PDL Abstract

File System Virtual Appliances

Ph.D. Dissertation. Carnegie Mellon University Parallel Data Lab Technical Report CMU-PDL-09-109, August 2009.

Michael Abd-El-Malek

Carnegie Mellon University

Electrical and Computer Engineering
Carnegie Mellon University
Pittsburgh, PA 15213

Implementing and maintaining file systems is painful. OS functionality is notoriously difficult to develop and debug, and file systems are more so than most because of their size and interactions with other OS components. In-kernel file systems must adhere to a large number of internal OS interfaces. Though difficult during initial file system development, these dependencies particularly complicate porting a file system to different OSs or even across OS versions.

This dissertation describes an architecture that addresses the file system portability problem. Virtual machines are used to decouple the OS on which a file system runs from the OS on which user applications run. The file system is distributed as a \textit{file system virtual appliance} (FSVA), a virtual machine running the file system developers’ preferred OS (version). Users runs their applications in a separate virtual machine, using their preferred OS (version).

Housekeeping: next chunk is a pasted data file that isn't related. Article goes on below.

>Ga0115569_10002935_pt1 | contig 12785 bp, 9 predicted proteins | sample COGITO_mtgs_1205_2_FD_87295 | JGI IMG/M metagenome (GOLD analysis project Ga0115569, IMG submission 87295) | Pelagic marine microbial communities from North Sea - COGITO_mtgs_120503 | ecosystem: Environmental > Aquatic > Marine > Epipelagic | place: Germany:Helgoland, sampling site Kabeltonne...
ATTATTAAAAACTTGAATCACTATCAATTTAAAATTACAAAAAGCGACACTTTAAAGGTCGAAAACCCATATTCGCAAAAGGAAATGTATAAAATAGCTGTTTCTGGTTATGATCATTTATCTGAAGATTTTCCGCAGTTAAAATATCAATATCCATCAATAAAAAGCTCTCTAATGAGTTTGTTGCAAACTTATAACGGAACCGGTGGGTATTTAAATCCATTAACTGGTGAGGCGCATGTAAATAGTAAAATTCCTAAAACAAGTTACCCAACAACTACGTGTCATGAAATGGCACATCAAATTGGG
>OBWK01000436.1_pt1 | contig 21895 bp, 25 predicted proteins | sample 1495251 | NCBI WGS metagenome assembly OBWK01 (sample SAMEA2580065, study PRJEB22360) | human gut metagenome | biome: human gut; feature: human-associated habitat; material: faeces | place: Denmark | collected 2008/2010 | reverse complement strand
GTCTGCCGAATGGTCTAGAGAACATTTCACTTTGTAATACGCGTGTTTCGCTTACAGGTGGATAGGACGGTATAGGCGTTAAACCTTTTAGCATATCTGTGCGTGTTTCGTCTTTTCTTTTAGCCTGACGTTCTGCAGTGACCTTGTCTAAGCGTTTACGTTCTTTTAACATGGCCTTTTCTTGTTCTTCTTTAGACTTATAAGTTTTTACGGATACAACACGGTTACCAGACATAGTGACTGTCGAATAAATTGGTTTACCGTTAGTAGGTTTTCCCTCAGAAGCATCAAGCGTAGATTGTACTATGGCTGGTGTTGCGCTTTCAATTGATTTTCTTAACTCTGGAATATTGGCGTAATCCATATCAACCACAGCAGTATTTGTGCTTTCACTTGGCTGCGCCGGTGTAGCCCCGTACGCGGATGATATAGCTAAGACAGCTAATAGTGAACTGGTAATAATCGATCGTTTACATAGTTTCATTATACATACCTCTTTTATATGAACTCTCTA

An FSVA design and implementation is described that maintains file system semantics with few, if any, code changes. This is achieved by sending all file system operations from the user OS to the FSVA. A unified buffer cache is maintained by using shared memory between the user OS and FSVA and by letting the user OS control the FSVA’s buffer cache size. Features such as resource isolation and security are maintained through a single FSVA-per-user-OS design. Virtual machine migration is supported by simultaneously migrating a user OS and FSVA(s), maintaining shared memory mappings and live migration’s low downtime.

Several case studies demonstrate FSVAs’ effectiveness in providing OS-independent file system implementations. Measurements show that FSVA overheads on different workloads vary from 0--40%. The main overhead source is the communication latency between the user OS and FSVA. If a processor core is dedicated to an FSVA, a power-efficient polling mechanism reduces the overheads to 0--10%. Alternatively, relaxing the FSVA design goals by handling the frequent access-control file system checks in the user OS leads to similar overhead reductions as polling, but without the need for an additional core.

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